Diagram

(redirected from diagrammatic)
Also found in: Dictionary, Thesaurus, Medical, Legal, Wikipedia.

diagram

Maths a pictorial representation of a quantity or of a relationship

diagram

A plan, sketch, drawing, chart or graph, not necessarily representational, that explains, demonstrates or clarifies the arrangement and relationship of the parts to a whole.
See also: Design drawing

Diagram

 

in botany, a graphic representation of the shape, number, and location of the parts of a flower or leafy shoot by projecting them on a horizontal surface. The diagram of a flower is made on the basis of one or several transverse sections of the bud. Using conventional symbols, the diagram of a flower may show only the parts visible in a cross section (an empirical diagram of the flower) or it may also show not-yet-developed parts or parts that have disappeared (a theoretical diagram of the flower, based on the study of many empirical diagrams). The diagram of a shoot is based on a schematic representation of a transverse section through the vegetative bud.


Diagram

 

in design documentation, a document showing in conventional notation the components of an article or installation and the connections or links between components. Diagrams are usually drawn without regard to scale or to the actual spatial arrangement of the components. They may be classified according to the type of components and connections between components as electrical, pneumatic, hydraulic, kinematic, or combination diagrams. They may also be classified according to the purpose for which they will be used.

Block diagrams that define each principal working component of an article or installation and the component’s purpose and interconnections are developed concurrently with the design of the article, before any other type of diagram; they are used in studying the article’s structure and functioning and are referred to when the article is in actual use.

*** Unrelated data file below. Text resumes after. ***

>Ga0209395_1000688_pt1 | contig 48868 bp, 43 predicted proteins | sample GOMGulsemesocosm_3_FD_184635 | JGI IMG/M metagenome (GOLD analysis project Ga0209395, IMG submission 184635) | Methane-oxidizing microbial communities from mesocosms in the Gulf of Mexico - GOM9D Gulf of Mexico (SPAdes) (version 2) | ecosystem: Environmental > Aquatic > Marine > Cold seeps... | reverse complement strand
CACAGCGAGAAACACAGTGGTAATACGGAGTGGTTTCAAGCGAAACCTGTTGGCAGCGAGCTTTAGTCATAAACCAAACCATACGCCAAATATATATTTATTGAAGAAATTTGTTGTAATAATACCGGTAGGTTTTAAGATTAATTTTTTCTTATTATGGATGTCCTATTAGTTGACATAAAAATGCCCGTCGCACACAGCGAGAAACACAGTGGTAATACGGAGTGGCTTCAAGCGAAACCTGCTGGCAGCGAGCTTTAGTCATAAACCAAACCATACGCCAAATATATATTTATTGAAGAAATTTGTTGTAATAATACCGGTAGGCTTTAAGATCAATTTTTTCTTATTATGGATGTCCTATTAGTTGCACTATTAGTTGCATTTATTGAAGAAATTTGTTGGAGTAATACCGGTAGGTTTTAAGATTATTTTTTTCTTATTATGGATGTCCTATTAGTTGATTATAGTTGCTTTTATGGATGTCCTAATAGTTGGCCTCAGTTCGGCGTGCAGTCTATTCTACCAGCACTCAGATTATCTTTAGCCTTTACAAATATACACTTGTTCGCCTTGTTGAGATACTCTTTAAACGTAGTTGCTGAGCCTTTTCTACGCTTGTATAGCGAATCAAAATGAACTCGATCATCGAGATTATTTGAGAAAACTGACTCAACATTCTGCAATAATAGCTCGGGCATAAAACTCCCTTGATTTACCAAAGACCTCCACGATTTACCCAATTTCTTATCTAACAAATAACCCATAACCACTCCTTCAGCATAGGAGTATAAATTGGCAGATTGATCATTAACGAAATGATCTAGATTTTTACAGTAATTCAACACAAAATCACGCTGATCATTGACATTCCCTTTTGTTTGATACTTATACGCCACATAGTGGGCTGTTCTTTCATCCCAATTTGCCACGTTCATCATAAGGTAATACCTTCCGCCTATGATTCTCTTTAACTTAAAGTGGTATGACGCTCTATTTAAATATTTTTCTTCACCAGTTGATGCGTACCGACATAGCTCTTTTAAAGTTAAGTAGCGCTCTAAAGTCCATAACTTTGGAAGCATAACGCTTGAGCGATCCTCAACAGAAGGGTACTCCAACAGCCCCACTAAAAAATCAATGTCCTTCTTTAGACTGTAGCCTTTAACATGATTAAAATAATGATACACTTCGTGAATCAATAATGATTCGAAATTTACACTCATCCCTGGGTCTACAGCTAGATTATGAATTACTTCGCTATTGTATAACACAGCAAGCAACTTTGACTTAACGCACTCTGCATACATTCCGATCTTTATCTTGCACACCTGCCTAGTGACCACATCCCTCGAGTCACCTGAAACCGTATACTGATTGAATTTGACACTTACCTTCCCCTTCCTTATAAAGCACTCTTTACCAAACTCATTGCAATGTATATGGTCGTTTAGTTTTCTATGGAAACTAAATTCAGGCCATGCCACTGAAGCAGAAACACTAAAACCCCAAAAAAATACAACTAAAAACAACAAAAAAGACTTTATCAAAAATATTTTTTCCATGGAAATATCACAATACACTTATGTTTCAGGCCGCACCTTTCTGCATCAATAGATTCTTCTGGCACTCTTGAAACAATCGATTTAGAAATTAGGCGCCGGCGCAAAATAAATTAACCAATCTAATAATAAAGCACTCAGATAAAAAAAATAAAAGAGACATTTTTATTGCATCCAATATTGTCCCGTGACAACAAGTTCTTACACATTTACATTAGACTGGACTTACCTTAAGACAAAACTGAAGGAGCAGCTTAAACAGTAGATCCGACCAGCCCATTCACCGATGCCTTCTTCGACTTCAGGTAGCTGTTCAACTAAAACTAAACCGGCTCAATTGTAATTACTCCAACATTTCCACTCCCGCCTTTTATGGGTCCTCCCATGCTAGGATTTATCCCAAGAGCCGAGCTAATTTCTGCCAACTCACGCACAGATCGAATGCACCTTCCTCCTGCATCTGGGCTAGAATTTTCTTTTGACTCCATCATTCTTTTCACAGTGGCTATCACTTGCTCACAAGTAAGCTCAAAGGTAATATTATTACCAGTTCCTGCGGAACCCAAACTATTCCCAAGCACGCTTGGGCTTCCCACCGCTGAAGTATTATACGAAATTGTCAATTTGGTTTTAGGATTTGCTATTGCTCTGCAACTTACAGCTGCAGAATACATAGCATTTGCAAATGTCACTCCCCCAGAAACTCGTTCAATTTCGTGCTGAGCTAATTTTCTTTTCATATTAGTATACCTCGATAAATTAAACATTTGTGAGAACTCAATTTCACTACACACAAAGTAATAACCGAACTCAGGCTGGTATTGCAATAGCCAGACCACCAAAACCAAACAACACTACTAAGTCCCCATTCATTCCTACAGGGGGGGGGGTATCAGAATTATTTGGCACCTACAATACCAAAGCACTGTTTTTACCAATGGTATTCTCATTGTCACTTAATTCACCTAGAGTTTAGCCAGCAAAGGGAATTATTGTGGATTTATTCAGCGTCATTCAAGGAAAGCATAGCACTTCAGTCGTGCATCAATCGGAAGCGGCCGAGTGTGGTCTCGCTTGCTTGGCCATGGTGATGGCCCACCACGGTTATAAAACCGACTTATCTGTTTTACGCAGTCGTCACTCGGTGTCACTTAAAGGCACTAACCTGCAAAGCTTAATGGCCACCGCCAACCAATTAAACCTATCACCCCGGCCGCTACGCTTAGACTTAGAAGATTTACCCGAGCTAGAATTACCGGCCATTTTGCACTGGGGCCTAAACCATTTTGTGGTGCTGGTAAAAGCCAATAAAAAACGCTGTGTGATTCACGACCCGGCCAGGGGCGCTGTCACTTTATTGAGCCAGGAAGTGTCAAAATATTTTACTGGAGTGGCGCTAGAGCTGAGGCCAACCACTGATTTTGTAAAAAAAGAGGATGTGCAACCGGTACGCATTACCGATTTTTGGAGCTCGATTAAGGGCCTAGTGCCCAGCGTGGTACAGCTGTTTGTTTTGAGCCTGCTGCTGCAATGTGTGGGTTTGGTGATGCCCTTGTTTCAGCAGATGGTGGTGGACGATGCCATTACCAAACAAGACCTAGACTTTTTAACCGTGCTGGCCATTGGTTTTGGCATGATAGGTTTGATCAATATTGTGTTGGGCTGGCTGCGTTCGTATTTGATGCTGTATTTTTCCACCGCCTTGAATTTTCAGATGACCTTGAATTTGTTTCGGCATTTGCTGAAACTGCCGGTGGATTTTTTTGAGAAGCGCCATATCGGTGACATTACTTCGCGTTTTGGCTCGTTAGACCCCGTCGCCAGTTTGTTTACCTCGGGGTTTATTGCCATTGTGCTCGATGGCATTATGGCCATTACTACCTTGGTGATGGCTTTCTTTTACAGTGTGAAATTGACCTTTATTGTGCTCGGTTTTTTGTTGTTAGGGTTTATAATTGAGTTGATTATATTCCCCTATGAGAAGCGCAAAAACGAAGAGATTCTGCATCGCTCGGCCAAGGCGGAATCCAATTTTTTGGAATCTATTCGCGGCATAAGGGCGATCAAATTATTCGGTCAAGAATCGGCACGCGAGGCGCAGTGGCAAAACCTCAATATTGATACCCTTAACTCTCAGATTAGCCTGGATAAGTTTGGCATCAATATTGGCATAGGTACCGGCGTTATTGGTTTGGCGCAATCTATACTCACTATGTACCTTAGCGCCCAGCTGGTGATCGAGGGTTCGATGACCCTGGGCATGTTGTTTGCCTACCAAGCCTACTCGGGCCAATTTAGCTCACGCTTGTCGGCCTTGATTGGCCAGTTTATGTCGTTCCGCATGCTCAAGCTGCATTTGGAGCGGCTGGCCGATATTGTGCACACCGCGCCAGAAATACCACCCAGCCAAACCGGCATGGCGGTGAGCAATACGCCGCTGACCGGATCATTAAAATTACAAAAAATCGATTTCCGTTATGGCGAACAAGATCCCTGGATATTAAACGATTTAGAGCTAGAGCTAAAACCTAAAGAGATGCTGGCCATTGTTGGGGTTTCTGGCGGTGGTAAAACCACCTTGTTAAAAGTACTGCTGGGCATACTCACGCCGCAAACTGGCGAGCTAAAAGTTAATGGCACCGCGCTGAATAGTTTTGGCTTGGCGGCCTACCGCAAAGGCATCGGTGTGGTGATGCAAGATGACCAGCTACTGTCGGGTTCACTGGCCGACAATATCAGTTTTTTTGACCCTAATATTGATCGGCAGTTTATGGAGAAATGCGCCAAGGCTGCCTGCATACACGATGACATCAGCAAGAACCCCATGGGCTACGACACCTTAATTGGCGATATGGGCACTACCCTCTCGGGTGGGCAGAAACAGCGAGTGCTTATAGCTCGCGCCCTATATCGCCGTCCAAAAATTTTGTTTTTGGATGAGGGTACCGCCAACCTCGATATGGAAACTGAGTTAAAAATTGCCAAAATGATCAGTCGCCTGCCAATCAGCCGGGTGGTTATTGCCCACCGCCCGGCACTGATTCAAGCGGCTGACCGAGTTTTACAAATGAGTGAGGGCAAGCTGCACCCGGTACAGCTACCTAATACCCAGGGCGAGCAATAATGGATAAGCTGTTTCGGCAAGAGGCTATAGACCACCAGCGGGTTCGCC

Functional diagrams showing the processes that occur within an article and within individual components are used in studying the functional capabilities of the article, as well as in installation, adjustment, control, and repair work.

Schematic diagrams define the components of the article that constitute a complete set and the interconnections between components; they usually give a detailed representation of the working principle of the article and may serve as a basis for developing other design documents, such as electrical installation blueprints and specification sheets.

Circuit diagrams show connectors between components and the locations of connectors and lead-ins; such diagrams also illustrate methods of laying out, mounting, and fastening conductors, cables, and piping. Others show external connections to other articles; such diagrams are used for the installation and operation of complex units. Diagrams showing the principal parts of a complex and the interconnections between subassemblies when the complex is installed and operated are designed primarily to give a general representation of the complex. Layout diagrams show the relative spatial arrangement of components.